Fighting Fastener Corrosion Oakland Gardens NY

Deck building used to be simpler. At the lumberyard, you’d load up on CCA-treated 2-by stock for the floor system, 6x6s for the posts, and whatever the budget allowed for the decking — anything from 1x6 pressure treated to more-expensive 1x4 Doug fir.

Local Companies

SilverLining Interiors, Inc.
2091 Broadway, third floor
New York, NY
Not Your Typical Florist
(718)630-5000
8521 3rd Ave
Brooklyn, NY
All Faiths Monuments Inc
(718)628-9671
7301 Edsall Avenue
Glendale, NY
Marmo Arredo Usa
(212)447-9369
200 Lexington Ave
New York, NY
Paul Jacobi
Special Event Photography by Paul

718 702 6360
1000 Clove Rd AP4L
Staten Island, NY
Alure Home Improvements
1999 Hempstead Turnpike
East Meadow, NY
Belcastro Landscaping Service
(718)833-6566
6803 7th Avenue
Brooklyn, NY
Vergata & Sons
(516)676-7178
627 Cedar SWamp Road
Glen Head, NY
Kings Stone Group LLC
(212)319-7879
22 East 49
New York, NY
Fiore Landscaping
(718)641-0005
11026 101st Avenue
South Richmond Hill, NY
Data Provided by:
  

What’ll you have with that wood preservative: Hot-dip galvanized, polymer coated, or stainless steel?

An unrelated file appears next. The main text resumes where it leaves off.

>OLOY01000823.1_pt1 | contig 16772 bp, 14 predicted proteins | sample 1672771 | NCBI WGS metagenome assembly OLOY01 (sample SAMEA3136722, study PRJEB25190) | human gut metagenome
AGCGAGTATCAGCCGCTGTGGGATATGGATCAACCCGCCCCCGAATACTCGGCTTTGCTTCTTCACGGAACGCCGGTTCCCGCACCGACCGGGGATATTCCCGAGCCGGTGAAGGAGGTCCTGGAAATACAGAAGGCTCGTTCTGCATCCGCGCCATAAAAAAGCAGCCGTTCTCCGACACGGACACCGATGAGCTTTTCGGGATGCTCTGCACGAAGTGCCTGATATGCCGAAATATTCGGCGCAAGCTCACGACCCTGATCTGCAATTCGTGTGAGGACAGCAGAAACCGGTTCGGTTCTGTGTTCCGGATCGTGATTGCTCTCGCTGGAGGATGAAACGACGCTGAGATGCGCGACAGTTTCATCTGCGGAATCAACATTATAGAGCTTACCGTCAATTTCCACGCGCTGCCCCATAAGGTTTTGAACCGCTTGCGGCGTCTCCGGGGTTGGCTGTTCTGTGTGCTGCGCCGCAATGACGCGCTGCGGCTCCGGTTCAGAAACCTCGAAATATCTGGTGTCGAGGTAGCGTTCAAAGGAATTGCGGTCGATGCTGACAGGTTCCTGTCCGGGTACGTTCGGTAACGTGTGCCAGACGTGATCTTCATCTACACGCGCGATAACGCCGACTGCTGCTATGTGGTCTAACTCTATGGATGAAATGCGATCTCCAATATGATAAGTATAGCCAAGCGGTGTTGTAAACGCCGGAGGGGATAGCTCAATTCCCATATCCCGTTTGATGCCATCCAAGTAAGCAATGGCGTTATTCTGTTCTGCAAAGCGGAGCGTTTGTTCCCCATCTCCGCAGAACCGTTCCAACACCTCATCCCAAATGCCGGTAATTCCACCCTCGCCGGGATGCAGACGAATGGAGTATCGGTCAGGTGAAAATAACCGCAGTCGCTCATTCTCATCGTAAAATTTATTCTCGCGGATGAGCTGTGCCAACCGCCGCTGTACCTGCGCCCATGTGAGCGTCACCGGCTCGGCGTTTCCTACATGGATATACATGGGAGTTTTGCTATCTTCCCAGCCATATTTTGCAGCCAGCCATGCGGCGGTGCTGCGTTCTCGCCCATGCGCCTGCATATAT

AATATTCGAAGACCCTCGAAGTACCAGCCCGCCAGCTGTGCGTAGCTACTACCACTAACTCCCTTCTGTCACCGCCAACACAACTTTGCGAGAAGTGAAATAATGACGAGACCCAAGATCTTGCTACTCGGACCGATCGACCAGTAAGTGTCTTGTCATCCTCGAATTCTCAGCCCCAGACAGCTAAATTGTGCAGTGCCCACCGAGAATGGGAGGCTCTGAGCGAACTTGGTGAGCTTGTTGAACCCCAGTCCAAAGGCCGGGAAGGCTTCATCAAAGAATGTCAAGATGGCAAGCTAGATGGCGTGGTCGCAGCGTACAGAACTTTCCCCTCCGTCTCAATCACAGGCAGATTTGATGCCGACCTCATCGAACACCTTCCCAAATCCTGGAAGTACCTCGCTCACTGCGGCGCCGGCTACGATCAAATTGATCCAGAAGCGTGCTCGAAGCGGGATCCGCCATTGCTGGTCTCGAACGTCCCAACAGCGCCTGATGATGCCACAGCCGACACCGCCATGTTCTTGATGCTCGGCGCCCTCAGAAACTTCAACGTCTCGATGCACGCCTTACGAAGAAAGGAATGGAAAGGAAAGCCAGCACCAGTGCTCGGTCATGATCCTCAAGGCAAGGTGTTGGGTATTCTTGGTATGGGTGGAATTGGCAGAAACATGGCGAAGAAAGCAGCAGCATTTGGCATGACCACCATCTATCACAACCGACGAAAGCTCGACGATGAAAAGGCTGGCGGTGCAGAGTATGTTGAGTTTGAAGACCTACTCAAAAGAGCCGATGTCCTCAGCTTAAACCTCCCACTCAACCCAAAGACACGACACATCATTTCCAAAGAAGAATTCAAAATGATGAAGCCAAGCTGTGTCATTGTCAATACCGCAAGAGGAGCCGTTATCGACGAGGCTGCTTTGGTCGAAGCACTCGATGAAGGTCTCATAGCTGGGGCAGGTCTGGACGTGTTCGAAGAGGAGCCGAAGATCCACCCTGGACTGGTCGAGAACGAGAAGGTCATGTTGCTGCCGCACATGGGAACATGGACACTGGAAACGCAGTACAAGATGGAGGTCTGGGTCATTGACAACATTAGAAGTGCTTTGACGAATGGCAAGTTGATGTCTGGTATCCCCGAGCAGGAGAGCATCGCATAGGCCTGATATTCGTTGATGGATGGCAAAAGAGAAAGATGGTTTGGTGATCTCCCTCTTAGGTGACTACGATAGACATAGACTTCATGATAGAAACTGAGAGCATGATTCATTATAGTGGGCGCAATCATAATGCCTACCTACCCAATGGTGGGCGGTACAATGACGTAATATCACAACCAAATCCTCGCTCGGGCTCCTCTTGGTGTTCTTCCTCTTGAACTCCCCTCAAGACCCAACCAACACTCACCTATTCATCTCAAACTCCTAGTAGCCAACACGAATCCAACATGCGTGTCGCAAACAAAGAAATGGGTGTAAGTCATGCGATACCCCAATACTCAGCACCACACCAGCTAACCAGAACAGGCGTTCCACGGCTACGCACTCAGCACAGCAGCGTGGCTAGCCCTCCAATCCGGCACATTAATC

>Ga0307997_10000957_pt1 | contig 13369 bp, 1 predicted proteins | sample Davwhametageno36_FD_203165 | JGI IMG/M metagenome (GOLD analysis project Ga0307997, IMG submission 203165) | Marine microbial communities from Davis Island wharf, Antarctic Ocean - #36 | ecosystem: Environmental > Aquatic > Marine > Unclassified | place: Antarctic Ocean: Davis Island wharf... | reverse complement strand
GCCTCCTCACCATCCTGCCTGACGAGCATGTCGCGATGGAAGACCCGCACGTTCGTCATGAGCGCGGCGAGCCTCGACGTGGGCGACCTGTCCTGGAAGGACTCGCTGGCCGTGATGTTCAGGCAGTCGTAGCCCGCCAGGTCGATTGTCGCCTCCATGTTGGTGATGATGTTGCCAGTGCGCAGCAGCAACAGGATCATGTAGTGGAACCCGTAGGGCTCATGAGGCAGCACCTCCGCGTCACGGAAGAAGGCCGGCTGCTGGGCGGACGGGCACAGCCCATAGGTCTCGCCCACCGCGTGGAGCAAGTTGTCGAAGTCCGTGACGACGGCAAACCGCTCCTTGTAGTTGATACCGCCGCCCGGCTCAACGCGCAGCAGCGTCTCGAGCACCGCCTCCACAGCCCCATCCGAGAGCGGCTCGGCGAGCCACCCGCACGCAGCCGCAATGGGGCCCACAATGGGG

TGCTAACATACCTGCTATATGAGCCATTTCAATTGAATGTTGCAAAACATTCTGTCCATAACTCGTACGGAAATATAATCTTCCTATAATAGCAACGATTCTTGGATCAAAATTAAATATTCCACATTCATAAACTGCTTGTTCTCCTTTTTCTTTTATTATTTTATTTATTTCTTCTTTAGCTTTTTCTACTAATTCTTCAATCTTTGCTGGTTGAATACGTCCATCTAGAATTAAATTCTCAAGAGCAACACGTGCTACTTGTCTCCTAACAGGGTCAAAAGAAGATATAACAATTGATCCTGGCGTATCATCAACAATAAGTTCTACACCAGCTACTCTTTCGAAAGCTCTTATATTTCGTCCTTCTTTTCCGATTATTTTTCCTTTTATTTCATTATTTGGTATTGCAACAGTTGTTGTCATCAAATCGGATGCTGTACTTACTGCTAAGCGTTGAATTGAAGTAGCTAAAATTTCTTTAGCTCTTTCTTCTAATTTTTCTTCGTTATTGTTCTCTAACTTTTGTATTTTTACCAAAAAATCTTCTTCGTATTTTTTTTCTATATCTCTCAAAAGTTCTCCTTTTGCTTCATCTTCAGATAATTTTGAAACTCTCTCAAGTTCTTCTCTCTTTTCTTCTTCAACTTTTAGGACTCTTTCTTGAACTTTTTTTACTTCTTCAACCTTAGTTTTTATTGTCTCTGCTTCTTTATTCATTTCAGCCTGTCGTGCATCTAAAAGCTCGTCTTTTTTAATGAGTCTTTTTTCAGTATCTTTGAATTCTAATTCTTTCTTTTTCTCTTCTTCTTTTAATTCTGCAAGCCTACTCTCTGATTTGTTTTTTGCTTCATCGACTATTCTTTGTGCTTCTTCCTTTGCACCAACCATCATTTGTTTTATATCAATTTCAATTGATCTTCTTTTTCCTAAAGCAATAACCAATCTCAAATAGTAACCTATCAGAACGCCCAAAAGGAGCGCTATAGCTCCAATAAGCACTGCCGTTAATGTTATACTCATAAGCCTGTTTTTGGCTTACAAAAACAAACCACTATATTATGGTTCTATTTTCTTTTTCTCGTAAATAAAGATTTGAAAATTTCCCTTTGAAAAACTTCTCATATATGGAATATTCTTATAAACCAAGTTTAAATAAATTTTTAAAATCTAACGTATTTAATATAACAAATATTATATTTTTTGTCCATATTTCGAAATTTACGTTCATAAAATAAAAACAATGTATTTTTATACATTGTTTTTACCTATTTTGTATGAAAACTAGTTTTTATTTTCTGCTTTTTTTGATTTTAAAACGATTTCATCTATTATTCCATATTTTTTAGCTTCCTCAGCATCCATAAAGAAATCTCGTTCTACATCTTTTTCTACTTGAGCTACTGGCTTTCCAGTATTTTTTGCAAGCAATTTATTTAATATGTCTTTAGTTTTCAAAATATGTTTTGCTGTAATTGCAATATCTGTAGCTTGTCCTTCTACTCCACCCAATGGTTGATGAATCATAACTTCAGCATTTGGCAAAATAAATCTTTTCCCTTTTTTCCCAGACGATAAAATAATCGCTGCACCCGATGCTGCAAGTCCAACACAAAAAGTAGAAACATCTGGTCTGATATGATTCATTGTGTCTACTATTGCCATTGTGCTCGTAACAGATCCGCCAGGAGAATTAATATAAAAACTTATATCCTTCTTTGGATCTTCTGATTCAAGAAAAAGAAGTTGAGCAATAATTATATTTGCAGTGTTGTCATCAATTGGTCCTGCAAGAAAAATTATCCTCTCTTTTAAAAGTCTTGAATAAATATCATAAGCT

by Jefferson Kolle



Deck building used to be simpler. At the lumberyard, you’d load up on CCA-treated 2-by stock for the floor system, 6x6s for the posts, and whatever the budget allowed for the decking — anything from 1x6 pressure treated to more-expensive 1x4 Doug fir. Buying hardware and fasteners was straightforward too. Inside the lumberyard, you’d load up on nails, nuts, bolts, screws, and maybe joist hangers. And you’d be good to go.

Buying lumber and fasteners is no longer so straightforward. Since CCA was withdrawn from the residential market in 2004, new preservatives have taken its place. The corrosiveness of some of these chemicals has in turn spawned new types of corrosion-resistant hardware, which have left deck builders wondering which ones work best and if the best ones are worth the money.

A Little Chemistry
According to Dr. Pascal Kamdem, professor of wood science and technology at Michigan State University, chromated copper arsenate (CCA) pressure-treated wood was phased out because European countries objected to the chromium, while concerns in the United States centered around the arsenic. “Chemical companies wanted a pressure-treating formula that would be acceptable worldwide, so they got rid of both objectionable chemicals.”

Click here to read full article from Deck Magaziner

Related Articles